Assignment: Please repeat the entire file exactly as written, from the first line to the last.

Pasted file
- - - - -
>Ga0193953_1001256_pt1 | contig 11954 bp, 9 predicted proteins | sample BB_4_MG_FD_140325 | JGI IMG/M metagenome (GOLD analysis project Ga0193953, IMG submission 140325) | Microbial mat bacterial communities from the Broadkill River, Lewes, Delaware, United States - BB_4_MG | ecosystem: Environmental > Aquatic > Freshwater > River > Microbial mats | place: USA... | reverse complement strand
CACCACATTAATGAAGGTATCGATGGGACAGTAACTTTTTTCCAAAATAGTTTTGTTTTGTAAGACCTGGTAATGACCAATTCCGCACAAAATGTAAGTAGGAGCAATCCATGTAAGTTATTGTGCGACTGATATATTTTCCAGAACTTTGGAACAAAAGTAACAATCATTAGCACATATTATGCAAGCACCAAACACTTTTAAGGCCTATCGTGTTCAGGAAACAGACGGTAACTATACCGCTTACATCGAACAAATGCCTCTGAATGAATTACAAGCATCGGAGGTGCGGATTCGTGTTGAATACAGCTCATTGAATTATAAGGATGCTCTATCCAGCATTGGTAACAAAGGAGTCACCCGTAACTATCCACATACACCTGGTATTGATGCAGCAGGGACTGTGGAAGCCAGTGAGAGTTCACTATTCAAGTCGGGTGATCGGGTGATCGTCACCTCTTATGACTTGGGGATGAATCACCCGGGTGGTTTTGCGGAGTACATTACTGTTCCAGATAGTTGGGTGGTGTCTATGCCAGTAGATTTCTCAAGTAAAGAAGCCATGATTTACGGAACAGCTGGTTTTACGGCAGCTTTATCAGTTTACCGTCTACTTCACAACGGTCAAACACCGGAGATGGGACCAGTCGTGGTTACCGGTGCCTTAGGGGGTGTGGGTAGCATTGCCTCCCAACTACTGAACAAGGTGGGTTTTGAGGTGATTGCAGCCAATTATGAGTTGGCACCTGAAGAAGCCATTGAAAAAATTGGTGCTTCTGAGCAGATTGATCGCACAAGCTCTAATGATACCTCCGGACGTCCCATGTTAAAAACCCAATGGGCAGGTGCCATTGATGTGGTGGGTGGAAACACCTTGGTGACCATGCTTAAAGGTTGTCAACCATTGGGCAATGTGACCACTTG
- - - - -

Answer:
>Ga0193953_1001256_pt1 | contig 11954 bp, 9 predicted proteins | sample BB_4_MG_FD_140325 | JGI IMG/M metagenome (GOLD analysis project Ga0193953, IMG submission 140325) | Microbial mat bacterial communities from the Broadkill River, Lewes, Delaware, United States - BB_4_MG | ecosystem: Environmental > Aquatic > Freshwater > River > Microbial mats | place: USA... | reverse complement strand
CACCACATTAATGAAGGTATCGATGGGACAGTAACTTTTTTCCAAAATAGTTTTGTTTTGTAAGACCTGGTAATGACCAATTCCGCACAAAATGTAAGTAGGAGCAATCCATGTAAGTTATTGTGCGACTGATATATTTTCCAGAACTTTGGAACAAAAGTAACAATCATTAGCACATATTATGCAAGCACCAAACACTTTTAAGGCCTATCGTGTTCAGGAAACAGACGGTAACTATACCGCTTACATCGAACAAATGCCTCTGAATGAATTACAAGCATCGGAGGTGCGGATTCGTGTTGAATACAGCTCATTGAATTATAAGGATGCTCTATCCAGCATTGGTAACAAAGGAGTCACCCGTAACTATCCACATACACCTGGTATTGATGCAGCAGGGACTGTGGAAGCCAGTGAGAGTTCACTATTCAAGTCGGGTGATCGGGTGATCGTCACCTCTTATGACTTGGGGATGAATCACCCGGGTGGTTTTGCGGAGTACATTACTGTTCCAGATAGTTGGGTGGTGTCTATGCCAGTAGATTTCTCAAGTAAAGAAGCCATGATTTACGGAACAGCTGGTTTTACGGCAGCTTTATCAGTTTACCGTCTACTTCACAACGGTCAAACACCGGAGATGGGACCAGTCGTGGTTACCGGTGCCTTAGGGGGTGTGGGTAGCATTGCCTCCCAACTACTGAACAAGGTGGGTTTTGAGGTGATTGCAGCCAATTATGAGTTGGCACCTGAAGAAGCCATTGAAAAAATTGGTGCTTCTGAGCAGATTGATCGCACAAGCTCTAATGATACCTCCGGACGTCCCATGTTAAAAACCCAATGGGCAGGTGCCATTGATGTGGTGGGTGGAAACACCTTGGTGACCATGCTTAAAGGTTGTCAACCATTGGGCAATGTGACCACTTG